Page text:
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Texas Holds First Primary Of The Year On Tuesday


There are a lot of Republicans retiring from Congress this year. About twice as many Republicans as Democrats plan to leave the House. And no state has more retirements than Texas, which holds the first primary vote of the year tomorrow. Christopher Connelly is a reporter from member station KERA in Dallas. And he joins me now. Good morning, Chris.


MARTIN: All right. Eight Texas congressmen are stepping down this year - all men, six Republicans. And so there are primaries happening this week to replace them. And I understand these are packed races.

CONNELLY: Yeah. It's pretty wild. The biggest primary down here has 18 people. That's 18 Republicans running to replace Lamar Smith for a seat down near Austin and San Antonio. Altogether, there are 56 Republicans running for the six open seats that are held by Republicans.

MARTIN: Understanding that there's a certain political calculus that each individual has to make, but to the extent that we're able to draw any generalizations, what is behind this wave of GOP retirements?

CONNELLY: Yeah. I mean, there's sort of a few different factors at play. For one, sometimes it's just time. So Sam Johnson, for example, is 87 years old. A couple others are going to be losing their chairmanships because of term limits. And then there's two who are - who are leaving because of scandals. One of those is Blake Farenthold from Corpus Christi who used $84,000 of taxpayer money to settle a sexual harassment suit. And then there's Joe Barton. He decided to retire after a nude selfie and some sexually suggestive Facebook messages were made public.

MARTIN: So that race to replace Barton is in a district that's close to you there in Dallas. Eleven Republicans are in that primary. And you went to check it out.

CONNELLY: Right. So I went down to a candidate forum at a local racetrack in Ennis, Texas. It's about 40 miles south of Dallas. All 11 candidates were invited; nine showed up. And the organizer was trying to get them all to squeeze together onstage for a photo.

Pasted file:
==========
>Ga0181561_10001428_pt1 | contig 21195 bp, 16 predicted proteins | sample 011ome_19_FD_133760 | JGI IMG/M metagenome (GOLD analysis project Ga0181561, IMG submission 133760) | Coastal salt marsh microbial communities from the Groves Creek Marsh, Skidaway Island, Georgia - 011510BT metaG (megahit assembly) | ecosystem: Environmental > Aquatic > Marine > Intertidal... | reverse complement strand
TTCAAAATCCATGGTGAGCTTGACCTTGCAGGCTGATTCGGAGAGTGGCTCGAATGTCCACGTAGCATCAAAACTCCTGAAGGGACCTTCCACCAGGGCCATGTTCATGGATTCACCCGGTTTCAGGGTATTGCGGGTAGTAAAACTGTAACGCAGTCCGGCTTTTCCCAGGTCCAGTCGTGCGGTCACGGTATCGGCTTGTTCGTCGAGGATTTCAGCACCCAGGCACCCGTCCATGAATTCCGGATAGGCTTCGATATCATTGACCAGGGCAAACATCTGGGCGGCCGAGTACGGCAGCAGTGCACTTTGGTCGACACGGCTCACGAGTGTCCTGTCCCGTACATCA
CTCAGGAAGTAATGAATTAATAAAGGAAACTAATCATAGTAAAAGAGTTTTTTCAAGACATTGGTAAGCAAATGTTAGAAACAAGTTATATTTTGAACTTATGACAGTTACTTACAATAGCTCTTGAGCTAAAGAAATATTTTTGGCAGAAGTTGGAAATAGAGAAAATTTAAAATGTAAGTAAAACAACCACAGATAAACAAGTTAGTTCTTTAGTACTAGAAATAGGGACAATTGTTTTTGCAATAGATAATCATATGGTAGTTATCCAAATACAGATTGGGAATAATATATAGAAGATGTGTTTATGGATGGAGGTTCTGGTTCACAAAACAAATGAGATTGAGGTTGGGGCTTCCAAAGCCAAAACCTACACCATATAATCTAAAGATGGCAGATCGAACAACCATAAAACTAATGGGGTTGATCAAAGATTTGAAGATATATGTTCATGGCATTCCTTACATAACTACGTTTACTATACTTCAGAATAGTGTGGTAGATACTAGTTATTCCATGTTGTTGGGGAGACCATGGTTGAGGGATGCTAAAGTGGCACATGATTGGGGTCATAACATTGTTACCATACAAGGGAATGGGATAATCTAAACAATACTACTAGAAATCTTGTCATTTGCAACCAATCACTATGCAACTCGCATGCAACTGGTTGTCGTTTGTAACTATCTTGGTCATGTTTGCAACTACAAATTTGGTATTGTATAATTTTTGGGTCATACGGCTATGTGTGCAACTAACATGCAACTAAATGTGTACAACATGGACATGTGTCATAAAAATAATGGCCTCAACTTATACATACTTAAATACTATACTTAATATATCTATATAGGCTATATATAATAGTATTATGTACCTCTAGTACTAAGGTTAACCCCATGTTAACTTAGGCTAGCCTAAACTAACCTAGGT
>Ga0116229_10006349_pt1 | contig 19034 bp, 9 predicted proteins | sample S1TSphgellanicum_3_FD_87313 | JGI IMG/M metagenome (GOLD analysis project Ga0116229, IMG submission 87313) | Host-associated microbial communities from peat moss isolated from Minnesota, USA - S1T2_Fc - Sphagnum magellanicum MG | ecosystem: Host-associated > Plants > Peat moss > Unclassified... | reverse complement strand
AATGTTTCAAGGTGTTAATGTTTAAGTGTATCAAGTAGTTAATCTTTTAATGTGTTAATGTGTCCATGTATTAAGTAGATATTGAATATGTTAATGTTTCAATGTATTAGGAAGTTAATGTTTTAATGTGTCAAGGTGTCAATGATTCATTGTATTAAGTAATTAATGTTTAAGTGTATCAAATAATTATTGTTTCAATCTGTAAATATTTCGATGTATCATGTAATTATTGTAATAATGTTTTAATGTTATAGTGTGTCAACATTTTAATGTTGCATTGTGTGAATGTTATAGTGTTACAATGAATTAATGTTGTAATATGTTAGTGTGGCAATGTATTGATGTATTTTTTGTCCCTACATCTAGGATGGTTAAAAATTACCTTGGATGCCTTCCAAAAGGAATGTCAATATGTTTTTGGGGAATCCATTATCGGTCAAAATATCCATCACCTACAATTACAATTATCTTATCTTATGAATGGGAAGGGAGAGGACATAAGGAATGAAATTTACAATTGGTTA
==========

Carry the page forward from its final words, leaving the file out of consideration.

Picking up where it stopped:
UNIDENTIFIED MAN: And if you guys could come up and do that. I don't care how you stand. Yeah. Please get up on the stage, anybody who wants to take pictures.

CONNELLY: Ron Wright is probably the front-runner. He's held office here for years. His priorities...


RON WRIGHT: Personal freedom, economic freedom, freedom of religion - all three of which are under attack by the left in this country.

CONNELLY: Then there's a former Navy pilot who says he's the right guy because he's an outsider. His name's Jake Ellzey.


JAKE ELLZEY: Take care of our country, secure our borders, provide for a strong military, take care of our veterans, get rid of the debt and get rid of the unelected bureaucracy. That's the only thing I stand on. If that makes anybody mad, bring it on.

CONNELLY: This whole forum was conservative candidates talking to conservative voters about conservative ideas. They all want to go to Washington to cut, cancel, audit and repeal definitely the Affordable Care Act but also a bunch of federal agencies, a high-speed rail project planned between Dallas and Houston and all kinds of spending. Immigration, though, brought out some of the toughest talk.


DEBORAH GAGLIARDI: They're in our face. They're telling us that we need to fly their flag.

SHANNON DUBBERLY: We need to fund border security. We need to build a wall.

KEVIN HARRISON: Birthright citizenship, anchor babies, we got to do away with these types of things, getting away from chain migration.

CONNELLY: And Rachel, that's Deborah Gagliardi, Shannon Dubberly and Kevin Harrison there.

MARTIN: So a reminder - that is just one of the crowded Republican primaries that are happening this week. Again, 56 Republicans are vying for six open seats. Chris, this year, we're hearing all kinds of news headlines about Democratic enthusiasm. But based on the conversations you had there, it sounds like there's evidence of a whole lot of Republican enthusiasm.

CONNELLY: Right. Well, at least there's pent-up energy among candidates - a pent-up supply of candidates. And it kind of makes sense. Those six Republicans who are retiring, the people in those seats, some of them have been there for decades. So there's a long line of would-be candidates that built up behind them. But here's the thing - folks are also wondering if sort of having all of those candidates might actually generate enthusiasm among Republican voters. There's more stakes now. But also, there are dozens of Republican candidates out knocking on doors, talking to Republican voters instead of sort of sleepy primaries where the same guy is running for the umpteenth time.

MARTIN: (Laughter) Christopher Connelly, a reporter with our member station KERA in Dallas. I'm going to be joining Chris and the rest of the team on the ground there in Texas to cover these primaries tomorrow. Hey, Chris, thanks so much.

CONNELLY: Sure thing.


Corrected: March 5, 2018 at 12:00 AM EST
An earlier byline misspelled reporter Christopher Connelly's name as Christopher Connolly.
Christopher Connelly is a KERA reporter based in Fort Worth. Christopher joined KERA after a year and a half covering the Maryland legislature for WYPR, the NPR member station in Baltimore. Before that, he was a Joan B. Kroc Fellow at NPR – one of three post-graduates who spend a year working as a reporter, show producer and digital producer at network HQ in Washington, D.C.

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